No matter what you do, it's impossible to escape popular trends; organic products are everywhere and are waging war against what was once known as "common food." From your favorite restaurant to the neighborhood supermarket, these additive-free products are inescapable. In fact, according to the Organic Trade Association, organic food sales increased 11.5% in 2013, to $35.1 billion. So why is Whole Foods Market (WFM), one of the largest U.S. retailers of natural and organic foods, yielding a -32.32% YTD return?
So far, since May 2014, Whole Foods has seen its stock plummet from a high of $65 to just below $40, signifying a $9.38 billion loss in market cap. This is especially surprising given the company’s impressive growth over the past five years. During this period, the stock is up nearly 170%, even after realizing Whole Foods' dismal 2014 performance. Since 2009, the organic supermarket has grown succinctly with the rise of natural/organic foods in the U.S. When considering this fact, in addition to the continued growth of organic food markets, this year’s struggles are even more puzzling. If the company's problems aren’t related to lower demand, what exactly is eating away at Whole Foods' share price?
The answer, quite simply, is competition. As the demand for natural and organic foods continues to grow, traditional grocery store chains, like Kroger (KR) and Safeway (SWY), have adapted to the trend (introducing organic products of their own). Even Wal-Mart (WMT) began offering its own line of organic foods. This newly-introduced competition has lead to a series of problems for Whole Foods. Firstly, consumers who shopped for natural and organic products, only originally carried by Whole Foods, can now get similar goods at more popular supermarket chains (Kroger or Safeway). Although some people frequent Whole Foods for all of their grocery shopping needs, the majority of consumers are unable to do so because of the company's high food prices (i.e. the next part of its competition problem).
Currently, Whole Foods has exhausted its upscale urban neighborhood development plan; otherwise known as its prime demographic focus. As a result, the company is now forced to open stores in lower income areas, where consumers are increasingly hesitant to spend excess cash for "lavish" goods. This issue is further compounded by Wal-Mart’s Wild Oats organic product line, which undercuts the average price of organic products by 25%. Given this cheaper alternative, consumers in lower income areas have no reason to shop at Whole Foods, while wealthy individuals do so only out of preference. So... how can Whole Foods become a competitive business?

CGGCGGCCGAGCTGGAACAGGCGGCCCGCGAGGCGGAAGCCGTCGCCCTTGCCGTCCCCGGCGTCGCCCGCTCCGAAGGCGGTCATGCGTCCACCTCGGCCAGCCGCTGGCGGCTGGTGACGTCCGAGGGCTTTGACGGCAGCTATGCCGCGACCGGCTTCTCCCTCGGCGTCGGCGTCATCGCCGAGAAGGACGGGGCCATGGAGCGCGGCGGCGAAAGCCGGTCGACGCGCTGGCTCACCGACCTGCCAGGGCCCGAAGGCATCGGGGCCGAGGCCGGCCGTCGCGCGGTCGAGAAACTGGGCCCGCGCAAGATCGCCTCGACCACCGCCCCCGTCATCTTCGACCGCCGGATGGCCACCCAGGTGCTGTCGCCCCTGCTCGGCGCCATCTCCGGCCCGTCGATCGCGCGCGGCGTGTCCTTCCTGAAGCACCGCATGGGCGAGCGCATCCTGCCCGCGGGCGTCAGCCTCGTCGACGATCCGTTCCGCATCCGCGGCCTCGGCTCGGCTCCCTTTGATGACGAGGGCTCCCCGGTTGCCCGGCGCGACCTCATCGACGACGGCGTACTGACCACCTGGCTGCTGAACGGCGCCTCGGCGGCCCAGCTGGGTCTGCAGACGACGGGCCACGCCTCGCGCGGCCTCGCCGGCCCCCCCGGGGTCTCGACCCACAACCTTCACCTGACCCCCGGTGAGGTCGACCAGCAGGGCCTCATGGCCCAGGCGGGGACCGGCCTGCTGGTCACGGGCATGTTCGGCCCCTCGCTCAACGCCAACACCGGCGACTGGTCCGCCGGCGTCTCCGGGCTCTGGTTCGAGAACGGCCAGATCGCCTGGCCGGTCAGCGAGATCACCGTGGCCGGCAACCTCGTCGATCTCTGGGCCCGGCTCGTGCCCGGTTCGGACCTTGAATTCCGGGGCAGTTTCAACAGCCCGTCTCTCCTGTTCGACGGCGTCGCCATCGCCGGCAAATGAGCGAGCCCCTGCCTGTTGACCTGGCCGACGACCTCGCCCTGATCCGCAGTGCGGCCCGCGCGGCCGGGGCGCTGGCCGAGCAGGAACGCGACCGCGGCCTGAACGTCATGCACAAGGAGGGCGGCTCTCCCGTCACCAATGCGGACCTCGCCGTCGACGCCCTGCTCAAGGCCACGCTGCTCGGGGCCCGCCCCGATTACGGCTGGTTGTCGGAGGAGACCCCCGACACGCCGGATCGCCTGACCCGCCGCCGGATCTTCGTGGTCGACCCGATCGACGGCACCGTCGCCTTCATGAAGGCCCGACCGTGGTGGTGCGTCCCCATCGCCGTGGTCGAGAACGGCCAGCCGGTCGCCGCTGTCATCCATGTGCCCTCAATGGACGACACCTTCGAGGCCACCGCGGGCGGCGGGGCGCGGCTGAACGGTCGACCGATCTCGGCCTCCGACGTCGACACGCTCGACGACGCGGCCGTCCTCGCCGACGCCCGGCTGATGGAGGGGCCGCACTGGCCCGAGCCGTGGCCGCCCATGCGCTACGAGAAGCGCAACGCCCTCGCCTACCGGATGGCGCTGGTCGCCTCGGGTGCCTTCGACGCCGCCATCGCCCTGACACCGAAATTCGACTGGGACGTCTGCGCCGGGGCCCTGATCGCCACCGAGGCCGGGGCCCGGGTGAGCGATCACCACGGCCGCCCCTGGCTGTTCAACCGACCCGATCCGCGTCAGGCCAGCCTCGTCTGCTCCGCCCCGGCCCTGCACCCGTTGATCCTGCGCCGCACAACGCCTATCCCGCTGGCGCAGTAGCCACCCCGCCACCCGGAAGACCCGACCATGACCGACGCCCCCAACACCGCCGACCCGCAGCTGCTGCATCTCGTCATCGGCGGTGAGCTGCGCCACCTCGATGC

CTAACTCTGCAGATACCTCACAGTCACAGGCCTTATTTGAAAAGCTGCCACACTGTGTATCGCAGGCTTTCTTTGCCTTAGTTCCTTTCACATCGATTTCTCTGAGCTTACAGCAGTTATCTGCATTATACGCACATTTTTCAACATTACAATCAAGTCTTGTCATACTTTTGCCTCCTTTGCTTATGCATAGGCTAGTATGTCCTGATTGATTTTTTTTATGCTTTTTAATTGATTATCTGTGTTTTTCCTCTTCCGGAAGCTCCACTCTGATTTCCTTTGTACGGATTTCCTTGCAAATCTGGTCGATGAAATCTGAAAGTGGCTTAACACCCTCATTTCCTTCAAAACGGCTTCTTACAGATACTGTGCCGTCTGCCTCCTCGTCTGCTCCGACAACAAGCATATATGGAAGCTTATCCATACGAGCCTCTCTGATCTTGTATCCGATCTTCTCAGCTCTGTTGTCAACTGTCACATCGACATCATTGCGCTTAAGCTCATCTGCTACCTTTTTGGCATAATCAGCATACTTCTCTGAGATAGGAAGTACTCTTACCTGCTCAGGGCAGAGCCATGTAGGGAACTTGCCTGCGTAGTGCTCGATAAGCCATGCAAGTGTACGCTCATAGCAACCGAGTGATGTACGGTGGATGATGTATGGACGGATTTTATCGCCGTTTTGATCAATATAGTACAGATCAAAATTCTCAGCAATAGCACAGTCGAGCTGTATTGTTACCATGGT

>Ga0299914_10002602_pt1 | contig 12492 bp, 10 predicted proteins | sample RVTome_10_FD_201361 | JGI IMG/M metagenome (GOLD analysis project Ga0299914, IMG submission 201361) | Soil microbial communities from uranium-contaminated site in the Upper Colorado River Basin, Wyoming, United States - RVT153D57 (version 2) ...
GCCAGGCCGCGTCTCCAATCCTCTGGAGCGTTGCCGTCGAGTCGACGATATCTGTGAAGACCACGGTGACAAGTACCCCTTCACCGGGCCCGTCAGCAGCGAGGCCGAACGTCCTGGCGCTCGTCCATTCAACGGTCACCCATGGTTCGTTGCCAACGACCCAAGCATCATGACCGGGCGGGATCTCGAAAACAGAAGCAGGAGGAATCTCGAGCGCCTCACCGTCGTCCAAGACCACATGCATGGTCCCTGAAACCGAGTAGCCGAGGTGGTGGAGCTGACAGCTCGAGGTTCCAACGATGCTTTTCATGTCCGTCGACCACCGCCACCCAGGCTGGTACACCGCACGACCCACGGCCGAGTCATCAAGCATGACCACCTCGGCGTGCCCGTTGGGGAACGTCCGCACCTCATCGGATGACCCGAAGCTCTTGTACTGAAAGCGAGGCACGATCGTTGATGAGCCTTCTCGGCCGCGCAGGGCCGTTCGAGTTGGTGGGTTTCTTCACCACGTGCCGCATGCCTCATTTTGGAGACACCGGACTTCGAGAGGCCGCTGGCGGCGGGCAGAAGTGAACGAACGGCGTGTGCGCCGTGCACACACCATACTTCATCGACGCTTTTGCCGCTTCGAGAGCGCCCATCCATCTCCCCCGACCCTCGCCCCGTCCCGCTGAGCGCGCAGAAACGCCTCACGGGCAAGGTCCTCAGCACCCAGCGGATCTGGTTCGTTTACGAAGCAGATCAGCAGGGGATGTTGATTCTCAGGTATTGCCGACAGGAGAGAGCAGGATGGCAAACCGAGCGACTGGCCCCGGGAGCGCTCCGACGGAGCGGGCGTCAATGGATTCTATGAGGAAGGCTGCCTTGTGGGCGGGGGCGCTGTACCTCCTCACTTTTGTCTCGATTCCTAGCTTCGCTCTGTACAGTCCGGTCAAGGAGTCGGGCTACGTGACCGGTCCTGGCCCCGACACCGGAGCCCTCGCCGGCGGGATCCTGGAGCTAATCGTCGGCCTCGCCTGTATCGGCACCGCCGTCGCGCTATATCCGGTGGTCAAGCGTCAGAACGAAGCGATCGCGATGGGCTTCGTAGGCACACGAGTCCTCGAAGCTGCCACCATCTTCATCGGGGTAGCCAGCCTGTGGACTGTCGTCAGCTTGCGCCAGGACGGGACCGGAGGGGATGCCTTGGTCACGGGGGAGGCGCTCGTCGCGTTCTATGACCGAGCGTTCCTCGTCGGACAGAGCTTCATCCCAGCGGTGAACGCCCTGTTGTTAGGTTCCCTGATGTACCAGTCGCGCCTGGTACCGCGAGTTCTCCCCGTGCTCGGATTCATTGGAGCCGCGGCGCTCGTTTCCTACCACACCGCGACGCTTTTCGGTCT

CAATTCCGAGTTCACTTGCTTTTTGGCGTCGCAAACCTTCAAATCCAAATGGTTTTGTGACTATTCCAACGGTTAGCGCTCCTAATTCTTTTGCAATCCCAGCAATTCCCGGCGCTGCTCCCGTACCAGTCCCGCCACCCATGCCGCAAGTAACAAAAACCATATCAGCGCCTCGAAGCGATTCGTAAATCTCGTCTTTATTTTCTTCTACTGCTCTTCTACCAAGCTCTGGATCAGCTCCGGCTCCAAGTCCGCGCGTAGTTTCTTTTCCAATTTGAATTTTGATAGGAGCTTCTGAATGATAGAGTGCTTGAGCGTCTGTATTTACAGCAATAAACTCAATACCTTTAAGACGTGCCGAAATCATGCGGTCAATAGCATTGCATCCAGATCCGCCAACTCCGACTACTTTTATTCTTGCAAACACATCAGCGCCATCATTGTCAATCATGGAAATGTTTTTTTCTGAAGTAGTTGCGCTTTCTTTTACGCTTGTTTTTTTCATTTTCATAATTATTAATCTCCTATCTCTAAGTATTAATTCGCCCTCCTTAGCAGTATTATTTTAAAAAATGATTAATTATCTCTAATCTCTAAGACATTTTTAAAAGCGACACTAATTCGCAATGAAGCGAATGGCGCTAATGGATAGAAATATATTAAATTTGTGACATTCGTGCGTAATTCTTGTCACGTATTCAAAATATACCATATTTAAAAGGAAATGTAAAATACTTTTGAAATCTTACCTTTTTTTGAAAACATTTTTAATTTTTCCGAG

First and foremost, Whole Foods must sacrifice its high margins and lower its prices. Although high profit margins were a leading factor in the company’s ascension, markets now demand lower prices. Whole Foods must become a viable option for all shoppers, regardless of income, especially if it wants to compete with Kroger, Safeway, and Wal-Mart. Secondly, the grocer must continue its nationwide effort to open new stores, mainly to counteract lower food prices. Presently, there are only 388 U.S. Whole Foods locations, which is minute compared to Kroger's 10,000 domestic stores. Fortunately, Whole Foods' managers appear to comprehend this alarming statistic and plan to open 500 stores by 2017, and 1,200 in the long-term. In essence, with lower prices and more locations, Whole Foods will be able to capitalize from its diverse product offerings. By providing more grocery essentials (differentiation), opening new stores, and revising price points, Whole Foods will once again give customers a reason to shop at its outlets.
Clearly, Whole Foods must make numerous strategic changes in order to revive its stock price to reflect the price level that made it a 2013 S&P 500 darling. Luckily, from a fundamental standpoint, Whole Foods is rock solid. For each of the past five years, Whole Foods has displayed phenomenal growth and experienced above-industry-average profit margins. However, investors should expect future profit margins to decrease, as the company lowers prices to remain competitive (the fact that prices were initially high bodes well for the company).
Additionally, the fact that Whole Foods issues a dividend, albeit low, will allow the company to more easily transition, and should keep stakeholders temporarily content. As the organic grocer begins to make significant operational changes, costs will likely increase, which could drop its short-term stock price. Thus, a dividend provides an incentive for investors to hold Whole Foods stock. If traders decided to dump WFM stock, the selloff would guarantee a lower share price.
Ultimately, investors who are considering a position in Whole Foods Market should wait for public displays of the necessary aforementioned changes. If management successfully signals a corporate restructuring plan, Whole Foods stock will be a solid long-term investment play (as the company should return to its prior $65 glory).